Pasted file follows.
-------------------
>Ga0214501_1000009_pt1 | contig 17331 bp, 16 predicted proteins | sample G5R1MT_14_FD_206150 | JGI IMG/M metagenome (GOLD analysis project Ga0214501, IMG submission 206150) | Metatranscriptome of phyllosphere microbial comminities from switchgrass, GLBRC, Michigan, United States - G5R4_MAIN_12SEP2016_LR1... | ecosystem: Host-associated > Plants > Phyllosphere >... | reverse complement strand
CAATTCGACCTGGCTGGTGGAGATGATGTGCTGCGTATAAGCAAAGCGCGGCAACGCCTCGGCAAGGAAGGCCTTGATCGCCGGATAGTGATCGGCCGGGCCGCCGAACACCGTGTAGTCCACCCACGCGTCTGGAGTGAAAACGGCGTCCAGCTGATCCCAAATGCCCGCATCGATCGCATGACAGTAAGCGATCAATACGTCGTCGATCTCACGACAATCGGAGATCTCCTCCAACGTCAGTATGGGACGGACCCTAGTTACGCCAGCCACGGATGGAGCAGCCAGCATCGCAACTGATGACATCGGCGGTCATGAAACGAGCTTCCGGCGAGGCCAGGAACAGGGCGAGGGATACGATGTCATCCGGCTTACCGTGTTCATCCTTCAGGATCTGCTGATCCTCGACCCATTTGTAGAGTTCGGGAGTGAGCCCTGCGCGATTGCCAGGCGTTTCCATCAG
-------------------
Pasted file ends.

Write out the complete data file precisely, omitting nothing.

>Ga0214501_1000009_pt1 | contig 17331 bp, 16 predicted proteins | sample G5R1MT_14_FD_206150 | JGI IMG/M metagenome (GOLD analysis project Ga0214501, IMG submission 206150) | Metatranscriptome of phyllosphere microbial comminities from switchgrass, GLBRC, Michigan, United States - G5R4_MAIN_12SEP2016_LR1... | ecosystem: Host-associated > Plants > Phyllosphere >... | reverse complement strand
CAATTCGACCTGGCTGGTGGAGATGATGTGCTGCGTATAAGCAAAGCGCGGCAACGCCTCGGCAAGGAAGGCCTTGATCGCCGGATAGTGATCGGCCGGGCCGCCGAACACCGTGTAGTCCACCCACGCGTCTGGAGTGAAAACGGCGTCCAGCTGATCCCAAATGCCCGCATCGATCGCATGACAGTAAGCGATCAATACGTCGTCGATCTCACGACAATCGGAGATCTCCTCCAACGTCAGTATGGGACGGACCCTAGTTACGCCAGCCACGGATGGAGCAGCCAGCATCGCAACTGATGACATCGGCGGTCATGAAACGAGCTTCCGGCGAGGCCAGGAACAGGGCGAGGGATACGATGTCATCCGGCTTACCGTGTTCATCCTTCAGGATCTGCTGATCCTCGACCCATTTGTAGAGTTCGGGAGTGAGCCCTGCGCGATTGCCAGGCGTTTCCATCAG